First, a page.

Below is the response I just received from my congressperson, Susan Davis, after I contacted her with my disappointment and disgust with her vote to capitulate.  It is a litany of right-wing talking points with one doozy of an inanity (and I hope merely a typo):

    Thank you for contacting me regarding the most recent vote on the FY 2007 Emergency Supplemental.  It was good to hear from you, and I'd like to address your concerns.

    As someone who voted against going to war in 2002, supported a timeline for bringing home the troops, and continuously fought hard to change the course of the war in the House Armed Service Committee, there is no doubt in my mind that we must end this war.  The reality is opposing this bill would not have achieved that goal.

    I have consistently supported supplemental spending measures for Iraq because of the importance to our troops in the field.  I understand that many of my constituents are disappointed in my vote.  However, cutting off war funding today will not only impact the troops in the field, many of whom are from San Diego, but will also impact military families at home as President Bush would take funding from other sources to fund his war.  I cannot in good conscience put our all-volunteer force in that position.  

    I would not have voted for this measure if I thought it meant the war would end soon.  Rest assured, I will continue to make Iraq a top priority and will keep your thoughts in mind as Congress continues to debate this pivotal issue.  I look forward to supporting measures that will end the war and will not put our troops at risk.

    Again, thank you for your comments.  As your representative, I truly value your thoughts and ideas.  Please sign up for my E-Newsletter on my website, www.house.gov/susandavis, if you would like to receive updates about what is happening in Congress.

    With warm regards,

    Susan A. Davis
    Member of Congress

    Now, try to make sense of the sentence that began her fourth paragraph:

    I would not have voted for this measure if I thought it meant the war would end soon.

    She voted for it because she knew it would NOT end the war soon.  Precisely what we've been saying.  She voted to continue the status quo.  She oughtta wear a sign that says "I am a f*cking idiot, as is my party, and hopefully my constituents too."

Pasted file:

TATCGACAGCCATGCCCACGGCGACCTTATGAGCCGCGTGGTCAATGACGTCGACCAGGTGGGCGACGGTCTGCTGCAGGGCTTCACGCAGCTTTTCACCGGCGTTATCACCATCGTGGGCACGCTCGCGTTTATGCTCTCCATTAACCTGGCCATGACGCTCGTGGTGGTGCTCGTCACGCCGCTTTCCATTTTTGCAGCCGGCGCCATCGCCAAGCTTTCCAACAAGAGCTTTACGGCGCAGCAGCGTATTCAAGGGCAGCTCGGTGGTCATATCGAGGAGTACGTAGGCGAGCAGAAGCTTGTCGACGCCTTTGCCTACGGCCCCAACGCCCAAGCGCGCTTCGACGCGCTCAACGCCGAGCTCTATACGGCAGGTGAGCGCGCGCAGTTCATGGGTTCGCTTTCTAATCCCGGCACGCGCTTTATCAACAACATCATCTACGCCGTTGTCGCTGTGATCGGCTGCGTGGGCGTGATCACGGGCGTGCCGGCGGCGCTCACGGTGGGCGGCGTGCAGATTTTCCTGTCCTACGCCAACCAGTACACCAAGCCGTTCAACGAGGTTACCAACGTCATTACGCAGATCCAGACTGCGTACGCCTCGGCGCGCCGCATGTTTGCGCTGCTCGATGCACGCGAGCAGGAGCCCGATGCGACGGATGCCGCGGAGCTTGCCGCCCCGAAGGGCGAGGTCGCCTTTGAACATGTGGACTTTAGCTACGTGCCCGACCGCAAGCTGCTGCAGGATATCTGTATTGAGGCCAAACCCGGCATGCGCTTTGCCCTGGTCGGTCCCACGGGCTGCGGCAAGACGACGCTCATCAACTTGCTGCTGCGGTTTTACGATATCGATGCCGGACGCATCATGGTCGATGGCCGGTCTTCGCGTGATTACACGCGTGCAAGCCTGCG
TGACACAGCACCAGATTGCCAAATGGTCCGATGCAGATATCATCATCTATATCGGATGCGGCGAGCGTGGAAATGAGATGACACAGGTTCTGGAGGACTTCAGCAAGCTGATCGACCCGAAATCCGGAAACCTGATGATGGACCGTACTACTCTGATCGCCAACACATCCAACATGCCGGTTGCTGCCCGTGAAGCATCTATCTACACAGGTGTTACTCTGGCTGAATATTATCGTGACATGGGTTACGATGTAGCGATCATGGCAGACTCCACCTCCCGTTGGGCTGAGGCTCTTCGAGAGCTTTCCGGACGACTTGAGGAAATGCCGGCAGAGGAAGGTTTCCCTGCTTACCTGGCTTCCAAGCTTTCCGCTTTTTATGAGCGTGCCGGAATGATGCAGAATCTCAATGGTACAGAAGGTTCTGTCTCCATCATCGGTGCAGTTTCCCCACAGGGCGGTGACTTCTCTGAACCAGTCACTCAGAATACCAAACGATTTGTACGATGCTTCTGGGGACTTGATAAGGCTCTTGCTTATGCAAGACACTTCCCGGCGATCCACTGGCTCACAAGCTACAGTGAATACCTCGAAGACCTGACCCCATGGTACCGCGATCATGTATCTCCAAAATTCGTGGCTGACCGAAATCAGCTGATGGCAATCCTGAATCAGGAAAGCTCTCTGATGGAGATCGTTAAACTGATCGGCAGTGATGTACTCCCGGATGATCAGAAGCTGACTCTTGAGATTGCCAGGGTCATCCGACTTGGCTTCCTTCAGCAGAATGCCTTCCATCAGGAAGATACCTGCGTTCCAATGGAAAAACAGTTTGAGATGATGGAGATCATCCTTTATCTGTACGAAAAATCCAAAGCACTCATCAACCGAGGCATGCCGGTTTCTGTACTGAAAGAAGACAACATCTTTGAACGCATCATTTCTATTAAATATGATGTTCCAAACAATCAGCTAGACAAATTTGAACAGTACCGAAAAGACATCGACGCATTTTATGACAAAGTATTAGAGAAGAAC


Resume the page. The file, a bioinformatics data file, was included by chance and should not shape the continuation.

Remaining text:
That's pretty blatant, isn't it? (none / 0) (#22)
    by Edger on Wed May 30, 2007 at 04:39:45 PM EST
    Unfortunately many others will probably take it at face value without questioning it... sad.

    Is part of the (none / 0) (#23)
    by Edger on Wed May 30, 2007 at 05:02:33 PM EST
    problem that she and the others in Congress don't even know they are spreading disinfo? Is she just repeating what she is told and assuming it's true because it comes from the Democratic leadership without the time or the inclination to dig? Do the people giving it to her even know?

    You do realize, I hope, (5.00 / 1) (#25)
    by Edger on Wed May 30, 2007 at 06:07:28 PM EST
    that you have just made it clear that you support the ongoing occupation of Iraq, an occupation that has killed nearly a million people, mostly children and women, as well as the republican/neocon goals of preemptive war, hegemony and imperialism, fantasies of world domination, and the continuance of a murderous foreign policy that is the root of cause the very problems we deal with now.

    And all so you can have cheap gas?

    You're as much of a democrat as ppj is a social liberal.

    Your statement "I don't like war but I'm not ignorant either. " is probably the most oxymoronic statement I've ever seen made at Talkleft. Even the most rabid warmongers that comment here don't go as far as you blatantly have.

    We finally got talex to admit it eh... (5.00 / 1) (#26)
    by kdog on Thu May 31, 2007 at 11:03:44 AM EST
    the Democratic party supports occupation and empire.  And the reason is cheap gas.

    I can only speak for me, but I'll pay what I have to pay for gas and heat for the honor to live in a country that does not occupy foreign lands.


    Me too. (none / 0) (#27)
    by Edger on Thu May 31, 2007 at 11:11:21 AM EST